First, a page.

“But the state and federal government has repeatedly replied in the affirmative – oh, yes, we can.

“For at least two decades, federal and state education policy has been a sometimes slow and incremental chipping away at teachers’ power and authority – or at others a blitzkrieg wiping away decades of long-standing best practices.

“The latest and greatest of these has been in Philadelphia, Pennsylvania.

“Earlier this week, the state-led School Reform Commission simply refused to continue bargaining with teachers over a new labor agreement. Instead, members unilaterally cancelled Philadelphia teachers contract and dictated their own terms – take them or get out.

“The move was made at a meeting called with minimal notice to hide the action from the public. Moreover, the legality of the decision is deeply in doubt. The courts will have to decide if the SRC even has the legal authority to bypass negotiations and impose terms.

“One doesn’t have to live or work in the City of Brotherly Love to feel the sting of the state SRC. For many educators across the nation this may be the last straw.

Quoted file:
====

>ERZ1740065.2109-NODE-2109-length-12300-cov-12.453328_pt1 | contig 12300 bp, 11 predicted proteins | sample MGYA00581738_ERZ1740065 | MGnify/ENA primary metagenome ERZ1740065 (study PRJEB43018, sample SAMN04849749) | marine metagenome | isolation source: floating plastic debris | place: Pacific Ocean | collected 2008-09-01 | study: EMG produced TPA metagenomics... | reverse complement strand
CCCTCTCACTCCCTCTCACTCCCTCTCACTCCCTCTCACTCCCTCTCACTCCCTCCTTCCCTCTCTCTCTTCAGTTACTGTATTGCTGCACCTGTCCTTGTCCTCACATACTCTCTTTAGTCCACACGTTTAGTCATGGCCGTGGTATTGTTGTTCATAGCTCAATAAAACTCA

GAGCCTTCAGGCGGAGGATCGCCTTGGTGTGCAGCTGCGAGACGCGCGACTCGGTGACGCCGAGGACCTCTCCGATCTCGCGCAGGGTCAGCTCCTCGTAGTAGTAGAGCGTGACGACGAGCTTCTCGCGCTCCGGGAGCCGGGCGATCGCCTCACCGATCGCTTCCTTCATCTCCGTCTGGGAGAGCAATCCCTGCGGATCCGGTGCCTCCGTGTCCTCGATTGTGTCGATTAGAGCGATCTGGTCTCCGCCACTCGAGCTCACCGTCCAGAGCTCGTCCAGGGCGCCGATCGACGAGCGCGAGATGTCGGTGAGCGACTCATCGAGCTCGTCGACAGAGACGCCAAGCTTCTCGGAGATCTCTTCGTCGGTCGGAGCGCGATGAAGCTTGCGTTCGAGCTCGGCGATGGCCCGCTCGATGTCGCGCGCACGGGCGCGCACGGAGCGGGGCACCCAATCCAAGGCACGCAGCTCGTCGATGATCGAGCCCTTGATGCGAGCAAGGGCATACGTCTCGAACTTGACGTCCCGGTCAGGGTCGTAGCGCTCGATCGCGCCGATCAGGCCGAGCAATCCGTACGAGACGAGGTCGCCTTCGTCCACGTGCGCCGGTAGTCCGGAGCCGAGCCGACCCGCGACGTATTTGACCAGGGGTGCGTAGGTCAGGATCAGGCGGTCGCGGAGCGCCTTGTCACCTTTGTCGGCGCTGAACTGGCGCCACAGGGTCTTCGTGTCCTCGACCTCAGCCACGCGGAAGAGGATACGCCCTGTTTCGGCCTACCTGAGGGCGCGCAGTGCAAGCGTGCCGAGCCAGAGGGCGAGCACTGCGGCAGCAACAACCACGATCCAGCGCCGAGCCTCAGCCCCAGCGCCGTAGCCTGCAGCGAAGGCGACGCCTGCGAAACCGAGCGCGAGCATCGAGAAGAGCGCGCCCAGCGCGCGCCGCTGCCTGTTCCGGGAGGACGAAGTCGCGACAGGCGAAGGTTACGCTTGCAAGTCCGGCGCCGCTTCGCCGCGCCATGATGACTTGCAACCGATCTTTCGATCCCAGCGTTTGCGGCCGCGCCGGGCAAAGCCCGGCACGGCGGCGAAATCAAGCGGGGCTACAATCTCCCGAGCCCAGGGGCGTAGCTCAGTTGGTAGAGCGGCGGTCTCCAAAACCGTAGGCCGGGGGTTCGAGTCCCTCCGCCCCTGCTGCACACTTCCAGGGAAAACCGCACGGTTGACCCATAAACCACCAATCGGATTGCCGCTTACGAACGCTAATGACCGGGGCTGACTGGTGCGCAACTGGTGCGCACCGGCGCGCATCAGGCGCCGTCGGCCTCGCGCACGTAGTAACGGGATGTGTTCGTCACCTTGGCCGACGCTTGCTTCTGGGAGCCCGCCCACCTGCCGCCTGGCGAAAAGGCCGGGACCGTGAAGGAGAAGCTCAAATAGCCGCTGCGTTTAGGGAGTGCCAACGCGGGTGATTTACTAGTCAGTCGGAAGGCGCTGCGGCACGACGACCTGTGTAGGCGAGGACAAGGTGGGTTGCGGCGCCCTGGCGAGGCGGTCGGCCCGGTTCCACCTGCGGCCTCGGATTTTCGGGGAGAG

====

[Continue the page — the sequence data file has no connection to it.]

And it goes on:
“For a long time now, we have watched in stunned silence as all the problems of society are heaped at our feet…..”

“Teachers dedicate their lives to fight the ignorance and poverty of the next generation and are found guilty of the very problem they came to help alleviate. It’s like blaming a doctor when a patient gets sick, blaming a lawyer because his client committed a crime or blaming a firefighter because an arsonist threw a match.

“The Philadelphia decision makes clear the paranoid conspiracy theories about school privatization are neither paranoid nor mere theories. We see them enacted in our local newspapers and media in the full light of day.

Step 1: Poor schools lose state and federal funding.

Step 2: Schools can’t cope with the loss, further reduce services, quality of education suffers.

Step 3: Blame teachers, privatize, cancel union contracts, reduce quality of education further.

“Ask yourself this: why does this only happen at poor schools?…”

“Poverty has been the driving factor behind the Philadelphia Schools tragedy for decades. Approximately 70% of district students are at or near the poverty line.